"The Object," Khalil says to the late night visitor to his apartment: "You would ask me about that, wouldn't you?"
"Yes," the mysterious man says from where he sits, in the shadows. A very nasty looking gun rests on his thigh -- glinting menacingly in the half dark.
"Why do you want to know about it?"
"Because it's in play," the other man says: "And I have a really uncomfortable idea who's got it, and why."
"I thought you would have known all about it?"
"Pretend I don't," he says, tapping his hands on the gun: "Indulge me."
Khalil sighs and sits down on his bed, across from the man, and lets his suit jacket slump from his shoulder. He'd just come home from another grueling, late-night meeting with what little was left of NGUVU's leadership, post-3/15, and found that he wasn't alone in his apartment.
And while the identity of his houseguest was not entirely a surprise, the fact that he'd ask about that was something of a shock.
"Alright, then," Khalil says: "I'll indulge you. And I should remind you that if you're deciding to finish what you started, back in January, that you'll be dealing with far more than an angry, pan-African intelligence group-"
"Threats are meaningless, now," the man says: "There is no cavalry to save you. There is no hope that you can persuade me to do anything other than what I came here to do. The best you can do is cooperate and tell me the truth, and maybe I'll just leave when we're done."
"And if not?"
"Then I'll just finish the job, won't I?"
Khalil sighs, and stands up: "I'm getting myself a drink."
"I found the gun you keep over there, already."
"I knew you would. I just really need a drink. Can I offer you one?"
"No thank you," the man says: "But make yourself a double and have some for me, okay?"
"Very generous of you."
* * *
"So, The Object," Khalil says, after having both drinks at the urging of his 'guest': "It's always been something of a matter of pride that we managed to keep it secret and safe, here, far from you Europeans."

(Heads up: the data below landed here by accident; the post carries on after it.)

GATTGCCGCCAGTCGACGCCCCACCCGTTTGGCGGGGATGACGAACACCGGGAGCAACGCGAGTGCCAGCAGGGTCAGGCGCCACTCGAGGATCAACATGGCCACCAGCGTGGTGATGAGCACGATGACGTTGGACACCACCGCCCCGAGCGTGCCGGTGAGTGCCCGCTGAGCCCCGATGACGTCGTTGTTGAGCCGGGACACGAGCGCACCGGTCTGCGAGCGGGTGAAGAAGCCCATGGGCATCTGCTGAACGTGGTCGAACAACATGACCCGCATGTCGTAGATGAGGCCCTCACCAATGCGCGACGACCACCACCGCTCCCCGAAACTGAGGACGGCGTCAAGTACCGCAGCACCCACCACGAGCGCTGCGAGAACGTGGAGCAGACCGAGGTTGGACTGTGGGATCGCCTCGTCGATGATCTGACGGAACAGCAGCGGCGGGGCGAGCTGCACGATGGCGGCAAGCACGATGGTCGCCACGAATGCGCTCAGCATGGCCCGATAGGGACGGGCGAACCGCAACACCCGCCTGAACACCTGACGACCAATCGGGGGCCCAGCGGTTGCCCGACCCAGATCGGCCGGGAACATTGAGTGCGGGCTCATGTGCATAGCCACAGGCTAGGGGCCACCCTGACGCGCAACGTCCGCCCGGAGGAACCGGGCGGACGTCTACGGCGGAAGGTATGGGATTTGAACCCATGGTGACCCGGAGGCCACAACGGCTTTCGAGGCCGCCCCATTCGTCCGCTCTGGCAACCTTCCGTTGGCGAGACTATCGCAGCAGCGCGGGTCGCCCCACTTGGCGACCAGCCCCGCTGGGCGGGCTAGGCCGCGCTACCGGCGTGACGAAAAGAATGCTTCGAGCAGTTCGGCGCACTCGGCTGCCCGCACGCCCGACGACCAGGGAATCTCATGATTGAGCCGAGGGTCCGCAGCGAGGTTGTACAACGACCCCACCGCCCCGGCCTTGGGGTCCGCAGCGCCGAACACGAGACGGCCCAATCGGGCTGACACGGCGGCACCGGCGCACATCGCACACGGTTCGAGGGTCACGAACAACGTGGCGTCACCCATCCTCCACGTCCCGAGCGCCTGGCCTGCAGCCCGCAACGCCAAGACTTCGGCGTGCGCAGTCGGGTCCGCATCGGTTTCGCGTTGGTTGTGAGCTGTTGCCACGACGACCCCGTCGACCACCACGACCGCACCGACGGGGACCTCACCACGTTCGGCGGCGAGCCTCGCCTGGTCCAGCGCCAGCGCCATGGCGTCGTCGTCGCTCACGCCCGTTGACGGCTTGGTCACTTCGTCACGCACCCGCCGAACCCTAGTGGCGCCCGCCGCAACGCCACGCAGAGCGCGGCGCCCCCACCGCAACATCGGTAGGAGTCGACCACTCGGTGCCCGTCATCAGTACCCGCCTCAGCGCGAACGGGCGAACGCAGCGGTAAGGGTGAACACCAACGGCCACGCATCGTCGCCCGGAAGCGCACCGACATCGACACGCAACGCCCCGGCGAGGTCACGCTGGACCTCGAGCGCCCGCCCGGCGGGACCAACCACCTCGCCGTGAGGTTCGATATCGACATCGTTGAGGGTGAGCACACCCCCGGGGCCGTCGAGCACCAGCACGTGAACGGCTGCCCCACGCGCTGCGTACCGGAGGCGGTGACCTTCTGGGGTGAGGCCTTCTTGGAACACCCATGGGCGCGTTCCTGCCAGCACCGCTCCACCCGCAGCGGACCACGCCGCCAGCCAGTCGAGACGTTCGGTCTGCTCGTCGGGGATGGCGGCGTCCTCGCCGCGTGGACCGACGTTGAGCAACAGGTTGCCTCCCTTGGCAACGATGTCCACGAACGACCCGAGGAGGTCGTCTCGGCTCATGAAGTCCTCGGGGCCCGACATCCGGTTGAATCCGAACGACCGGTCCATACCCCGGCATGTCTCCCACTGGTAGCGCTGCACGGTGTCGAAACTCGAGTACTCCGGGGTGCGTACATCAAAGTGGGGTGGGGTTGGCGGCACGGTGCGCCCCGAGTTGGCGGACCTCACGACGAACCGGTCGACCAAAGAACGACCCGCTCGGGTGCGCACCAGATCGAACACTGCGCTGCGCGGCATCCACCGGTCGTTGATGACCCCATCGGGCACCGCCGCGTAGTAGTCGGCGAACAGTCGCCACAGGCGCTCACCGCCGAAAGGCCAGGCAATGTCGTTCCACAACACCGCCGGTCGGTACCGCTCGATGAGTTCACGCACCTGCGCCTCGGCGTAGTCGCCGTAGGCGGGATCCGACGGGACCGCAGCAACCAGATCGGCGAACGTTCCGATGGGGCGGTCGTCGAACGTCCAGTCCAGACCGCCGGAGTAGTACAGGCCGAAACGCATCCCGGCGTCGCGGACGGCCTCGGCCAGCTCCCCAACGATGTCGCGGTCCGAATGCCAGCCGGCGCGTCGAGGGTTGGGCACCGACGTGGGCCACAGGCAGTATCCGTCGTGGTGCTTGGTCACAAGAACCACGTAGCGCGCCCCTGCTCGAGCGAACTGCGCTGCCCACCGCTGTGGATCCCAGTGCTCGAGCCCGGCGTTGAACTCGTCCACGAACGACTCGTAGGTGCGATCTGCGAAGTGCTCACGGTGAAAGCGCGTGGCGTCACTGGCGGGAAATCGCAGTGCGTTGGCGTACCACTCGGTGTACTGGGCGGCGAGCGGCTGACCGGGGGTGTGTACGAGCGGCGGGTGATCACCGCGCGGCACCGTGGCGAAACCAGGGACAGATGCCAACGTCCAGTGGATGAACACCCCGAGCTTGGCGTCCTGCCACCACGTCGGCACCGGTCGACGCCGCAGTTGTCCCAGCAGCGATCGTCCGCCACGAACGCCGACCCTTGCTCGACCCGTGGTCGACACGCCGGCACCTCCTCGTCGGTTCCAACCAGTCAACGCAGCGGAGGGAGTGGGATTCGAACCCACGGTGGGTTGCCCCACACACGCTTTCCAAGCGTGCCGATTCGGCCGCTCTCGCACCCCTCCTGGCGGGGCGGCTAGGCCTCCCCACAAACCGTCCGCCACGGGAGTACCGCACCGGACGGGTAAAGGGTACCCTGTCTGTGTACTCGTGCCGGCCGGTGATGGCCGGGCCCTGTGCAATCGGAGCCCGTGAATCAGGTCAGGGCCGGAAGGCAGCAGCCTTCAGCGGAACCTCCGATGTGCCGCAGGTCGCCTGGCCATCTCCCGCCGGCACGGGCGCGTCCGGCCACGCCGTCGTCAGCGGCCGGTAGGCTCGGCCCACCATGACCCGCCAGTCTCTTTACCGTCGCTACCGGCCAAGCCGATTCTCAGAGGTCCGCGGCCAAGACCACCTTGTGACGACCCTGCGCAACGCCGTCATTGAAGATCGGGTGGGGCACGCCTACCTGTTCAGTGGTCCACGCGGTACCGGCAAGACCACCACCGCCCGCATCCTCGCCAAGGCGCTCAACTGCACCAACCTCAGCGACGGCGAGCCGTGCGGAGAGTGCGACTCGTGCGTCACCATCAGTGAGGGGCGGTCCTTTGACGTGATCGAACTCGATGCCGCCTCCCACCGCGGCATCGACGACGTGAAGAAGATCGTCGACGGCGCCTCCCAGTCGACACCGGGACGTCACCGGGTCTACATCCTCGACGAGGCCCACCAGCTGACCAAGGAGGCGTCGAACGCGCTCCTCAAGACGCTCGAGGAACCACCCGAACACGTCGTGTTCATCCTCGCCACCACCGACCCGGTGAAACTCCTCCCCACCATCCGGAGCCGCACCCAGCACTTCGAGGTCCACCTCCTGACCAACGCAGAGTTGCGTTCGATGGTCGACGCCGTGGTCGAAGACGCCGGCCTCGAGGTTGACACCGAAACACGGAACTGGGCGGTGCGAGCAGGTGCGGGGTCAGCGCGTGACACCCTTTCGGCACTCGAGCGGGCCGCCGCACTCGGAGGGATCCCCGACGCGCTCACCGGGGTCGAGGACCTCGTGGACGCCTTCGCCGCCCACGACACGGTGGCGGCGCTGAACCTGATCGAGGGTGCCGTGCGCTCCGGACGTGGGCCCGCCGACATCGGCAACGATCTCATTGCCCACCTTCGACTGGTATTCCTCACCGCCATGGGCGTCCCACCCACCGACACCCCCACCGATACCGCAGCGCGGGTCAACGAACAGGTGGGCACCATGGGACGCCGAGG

"You mean us White folk."
"Well, safe from outsiders, then," Khalil says: "Even in olden times, before we had our continent carved up into geographically convenient divisions, and there were only empires won through blood and struggle, and areas no one wanted, its secret was kept."
"It fell from the sky, didn't it?" the visitor asks: "It came from the stars."
"That is how the story goes. It fell to the Earth, deep within the heart of the continent. It struck the Earth hard enough for the sound to be heard for hundreds of miles, and yet when the locals came looking, there was no massive crater, or area of destruction. It was just sitting there, in the center of what had once been a jungle, like it had been there all along."
"So maybe it didn't actually fall," the other man says: "That could have been the sound of one reality giving way to another. Like what happens when lightning strikes, and the air is displaced. Pressure differentials."
"Well, perhaps," Khalil says, shrugging: "I was not there, as you might understand. This was thousands of years ago, and while what they saw and what they found was written down, that language has not been spoken or written since the time of Christ. Perhaps we have made mistakes in translation."
"But the gist of what it says is that the wise men who found it recognized it for the dangerous thing it was?"
"What would be correct," Khalil says: "The jungle that had once been alive and lush was twisted and gnarled, and the beasts that lived there were dead or dying, with all the life gone from them. As they approached it, their minds were filled with terrible visions of a great kingdom, built on butchery, and filled with shining demons that smiled like panthers sighting prey. It was not a good thing to behold, and they sought to stop others from falling victim to it."
"So their solution was to take it and bury it as deep as they could," the visitor says: "And it worked, mostly. But the visions leaked, didn't they?"
"Oh, they did," Khalil says: "But in a strange way. If you do not look at it, the visions do not enter into your waking mind, but slip into your sleeping brain. And they go far afield to do this. It's as though it knew that no one around here would be tempted by its power, so it went to other lands, to tempt other peoples."
"And so Europeans looked to the Dark Continent, and searched for massive, rich empires."
"Yes. The legend of Prester John, the idea that Great Zimbabwe was some relic of a white man's kingdom, ideas of our great hordes of gold and jewels... all implanted by that !@#$ object."
"Well, I guess if they didn't get those dreams, there would have been another excuse," the visitor says, tapping his fingers on the grip of the gun, again: "I seem to remember the Muslims swept into Northern Africa to make an empire. Did they have the same dreams, or different ones?"
"I do not know. Maybe you should ask them."
"You're not Muslim?"